Did some big discovery just happen recently? Write up a quick description (1 or 2 lines) and link to a larger story elsewhere.
Researchers are developing nanobots that can destroy plaque build-up in arteries. These nanobots have a magnetic core, which allows physicians to track their position in the bloodstream in real-time. The physicians can then control the bots' movements and plaque destruction via a remote monitor, like an MRI.
This means that, in the future, plaque build-up could be removed without surgery, or other invasive medical procedures. Pretty cool!
Courtesy Sprengben [why not get a friend]A new study shows that more girls than boys were born in the months following Japan's massive earthquake in 2011. Normally, natural gender selection is pretty much 50-50, as would be expected. But after the huge 9.0 magnitude earthquake struck off the coast of Japan, Ralph Catalano and his colleagues compared 5 years of hospital records, and found that about 2.2 percent fewer boys were born than during other times. Catalano, professor of public health at the University of California in Berkeley, thinks the reason might be for evolutionary reasons, and that hormones and more chances of miscarriages with male fetuses increase the likelihood of a female being born during times of high stress. It's not the first time the gender imbalance has been noticed. Earlier studies (in which Catalano was also involved) have shown that after the 9/11 attacks, more male fetuses didn't make it to term, and fewer male births followed the stock market crash of 2008. The latest study appeared in a recent issue of the American Journal of Human Biology.
New Scientist story
Courtesy Francisco Estrada-BelliOne of the largest and most vibrant archaeological discoveries of the Maya culture was announced yesterday.
Archaeologists have uncovered a 30-foot by 6-foot frieze inside the base of a pyramid depicting deified Maya rulers. Much of the frieze's red, blue and yellow paint has been preserved by debris that had fallen over the frieze. Here's a link to the full report of the finding by archaeologist Francisco Estrada-Belli’s team at the Holmul Archaeological Project in Guatemala.
“This is a unique find. It is a beautiful work of art and it tells us so much about the function and meaning of the building, which was what we were looking for,” said Estrada-Belli. The carving depicts human figures in a mythological setting, suggesting these may be deified rulers. The team had hoped to find clues to the function of this building, since the unearthing of an undisturbed tomb last year. The burial contained an individual accompanied by 28 ceramic vessels and a wooden funerary mask.
Courtesy Francisco Estrada-Belli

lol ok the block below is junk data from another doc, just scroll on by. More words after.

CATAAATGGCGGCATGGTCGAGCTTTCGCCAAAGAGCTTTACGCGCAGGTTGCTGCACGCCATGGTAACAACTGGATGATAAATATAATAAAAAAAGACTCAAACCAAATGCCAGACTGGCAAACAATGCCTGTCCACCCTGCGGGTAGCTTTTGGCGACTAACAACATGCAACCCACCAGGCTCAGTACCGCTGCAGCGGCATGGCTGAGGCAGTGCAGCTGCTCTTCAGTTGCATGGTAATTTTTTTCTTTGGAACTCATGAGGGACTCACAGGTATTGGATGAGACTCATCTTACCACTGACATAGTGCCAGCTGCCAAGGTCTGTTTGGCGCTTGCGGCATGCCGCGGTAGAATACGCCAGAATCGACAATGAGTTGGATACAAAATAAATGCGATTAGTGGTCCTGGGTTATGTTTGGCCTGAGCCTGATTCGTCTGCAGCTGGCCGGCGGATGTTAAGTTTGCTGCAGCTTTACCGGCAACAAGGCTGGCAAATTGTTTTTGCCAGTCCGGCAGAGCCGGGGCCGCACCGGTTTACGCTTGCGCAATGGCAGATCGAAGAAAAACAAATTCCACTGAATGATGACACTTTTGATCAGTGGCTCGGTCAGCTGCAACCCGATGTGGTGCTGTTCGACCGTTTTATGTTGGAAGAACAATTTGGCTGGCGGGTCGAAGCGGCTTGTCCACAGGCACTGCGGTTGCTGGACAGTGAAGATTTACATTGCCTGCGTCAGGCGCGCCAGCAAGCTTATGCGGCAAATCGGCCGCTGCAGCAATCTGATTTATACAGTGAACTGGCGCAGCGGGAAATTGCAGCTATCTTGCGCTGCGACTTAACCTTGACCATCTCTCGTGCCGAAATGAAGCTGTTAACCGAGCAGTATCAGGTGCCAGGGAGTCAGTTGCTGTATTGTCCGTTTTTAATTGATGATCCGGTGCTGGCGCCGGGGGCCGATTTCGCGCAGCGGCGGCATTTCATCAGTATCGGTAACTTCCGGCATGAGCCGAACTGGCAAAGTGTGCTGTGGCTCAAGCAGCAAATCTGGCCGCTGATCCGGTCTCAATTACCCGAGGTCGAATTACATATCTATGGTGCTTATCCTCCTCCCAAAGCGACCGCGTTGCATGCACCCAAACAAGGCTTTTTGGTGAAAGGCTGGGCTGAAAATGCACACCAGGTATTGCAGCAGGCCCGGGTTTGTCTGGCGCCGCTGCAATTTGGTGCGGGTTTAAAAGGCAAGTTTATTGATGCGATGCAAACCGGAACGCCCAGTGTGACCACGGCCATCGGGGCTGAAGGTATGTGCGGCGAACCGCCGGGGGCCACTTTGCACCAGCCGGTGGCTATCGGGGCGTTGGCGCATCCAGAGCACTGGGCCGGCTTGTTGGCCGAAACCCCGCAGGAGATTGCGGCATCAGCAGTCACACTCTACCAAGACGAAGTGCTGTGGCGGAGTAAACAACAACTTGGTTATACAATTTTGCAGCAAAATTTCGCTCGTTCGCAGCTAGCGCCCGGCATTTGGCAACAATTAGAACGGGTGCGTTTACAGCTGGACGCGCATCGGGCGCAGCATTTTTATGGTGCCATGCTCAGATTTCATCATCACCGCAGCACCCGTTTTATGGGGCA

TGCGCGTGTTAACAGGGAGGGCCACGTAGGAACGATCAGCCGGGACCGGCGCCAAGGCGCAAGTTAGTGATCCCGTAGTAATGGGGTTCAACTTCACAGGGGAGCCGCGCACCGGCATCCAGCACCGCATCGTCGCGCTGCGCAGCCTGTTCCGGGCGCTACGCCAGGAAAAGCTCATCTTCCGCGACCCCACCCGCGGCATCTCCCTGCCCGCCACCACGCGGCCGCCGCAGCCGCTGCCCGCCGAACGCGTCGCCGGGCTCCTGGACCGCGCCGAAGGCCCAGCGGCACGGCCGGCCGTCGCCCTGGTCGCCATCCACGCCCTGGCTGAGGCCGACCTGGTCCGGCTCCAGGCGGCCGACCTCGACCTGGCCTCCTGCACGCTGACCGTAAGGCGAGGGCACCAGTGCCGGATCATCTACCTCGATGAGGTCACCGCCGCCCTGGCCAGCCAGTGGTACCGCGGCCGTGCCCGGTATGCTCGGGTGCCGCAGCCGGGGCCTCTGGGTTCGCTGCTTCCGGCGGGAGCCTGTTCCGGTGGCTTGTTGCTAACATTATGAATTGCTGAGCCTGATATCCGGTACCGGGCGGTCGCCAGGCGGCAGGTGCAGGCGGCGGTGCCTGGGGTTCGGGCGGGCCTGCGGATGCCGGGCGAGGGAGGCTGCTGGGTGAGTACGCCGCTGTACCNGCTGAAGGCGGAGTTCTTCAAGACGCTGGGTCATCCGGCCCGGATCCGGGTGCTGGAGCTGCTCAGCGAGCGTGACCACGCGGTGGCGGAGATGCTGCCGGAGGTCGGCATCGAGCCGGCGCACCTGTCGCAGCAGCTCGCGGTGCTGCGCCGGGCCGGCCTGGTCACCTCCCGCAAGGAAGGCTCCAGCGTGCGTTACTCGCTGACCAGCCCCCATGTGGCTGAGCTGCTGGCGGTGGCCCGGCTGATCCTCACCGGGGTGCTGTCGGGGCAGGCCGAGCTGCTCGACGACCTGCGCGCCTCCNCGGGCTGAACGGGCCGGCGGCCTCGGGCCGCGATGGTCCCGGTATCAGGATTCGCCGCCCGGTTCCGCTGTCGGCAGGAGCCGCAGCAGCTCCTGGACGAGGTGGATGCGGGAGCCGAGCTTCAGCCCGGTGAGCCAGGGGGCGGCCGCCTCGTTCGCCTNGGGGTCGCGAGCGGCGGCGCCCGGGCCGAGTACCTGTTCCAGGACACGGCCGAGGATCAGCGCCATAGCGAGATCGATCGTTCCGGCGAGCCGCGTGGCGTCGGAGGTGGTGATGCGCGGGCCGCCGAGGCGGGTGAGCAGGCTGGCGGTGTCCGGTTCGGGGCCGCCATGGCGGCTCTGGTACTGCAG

Using semiconductor nanowire transistors, researchers at the Lawrence Berkeley National Laboratory have created a flexible sensor that lights up when touched. The harder it's pressed the brighter the lights. It's paper-thin, flexible nature could allow it to be laminated to any surface, which is quite different from the rigid touchscreens we find on iPhones, computer screens, and ATMs, for example. This new technology could be used to give robots a finer sense of touch, create a wallpaper that doubles as a touchscreen, or laminate dashboards to allow drivers to change electronic controls by waving their hand.
Courtesy Paul BergerResearchers from Ohio State University have developed a coating that allows small sensors to function even when in contact with blood, bodily fluids, or living tissue. Currently, the electrical signals in silicon-based, implantable sensors are disrupted by the electrolytes in the body, resulting in unreliable readings. This new, ultra-thin coating blocks the electrolytes and allows the sensors to continue functioning accurately within the body. These coated sensors are first slated to be used to detect early stages of organ transplant rejection, but could have a lot of other possible applications in the future.
Researchers at the University of Adelaide have developed a new nanomaterial that could help reduce CO2 emissions produced by coal-fired power plants. This new material acts like a sponge and “soaks up” the carbon dioxide before it is released into the atmosphere by trapping the CO2 molecules in tiny nano-sized pores. This new material is potentially much more energy efficient than other, current methods of separating out CO2 from power plant emissions.
Courtesy JJ HarrisonWith all the rain we've had this summer, the conditions are prime for creating large mosquito populations. And researchers have now figured out certain factors – like blood type – that can make people be more tasty targets for the little buzzers. Question, do you think mosquitoes prefer to strike beer drinkers? Click here to find the answer to that, and other factors that can impact your appeal to mosquitoes.
Courtesy Ivy DawnedResearchers at the University of Bath have developed a wound dressing that can detect infection. In the presence of disease-causing pathogenic bacteria, tiny nanocapsules release dye that fluoresces under UV light. Currently, these wound dressings are being used for pediatric burn victims, whose immature immune systems make them particularly susceptible to infection.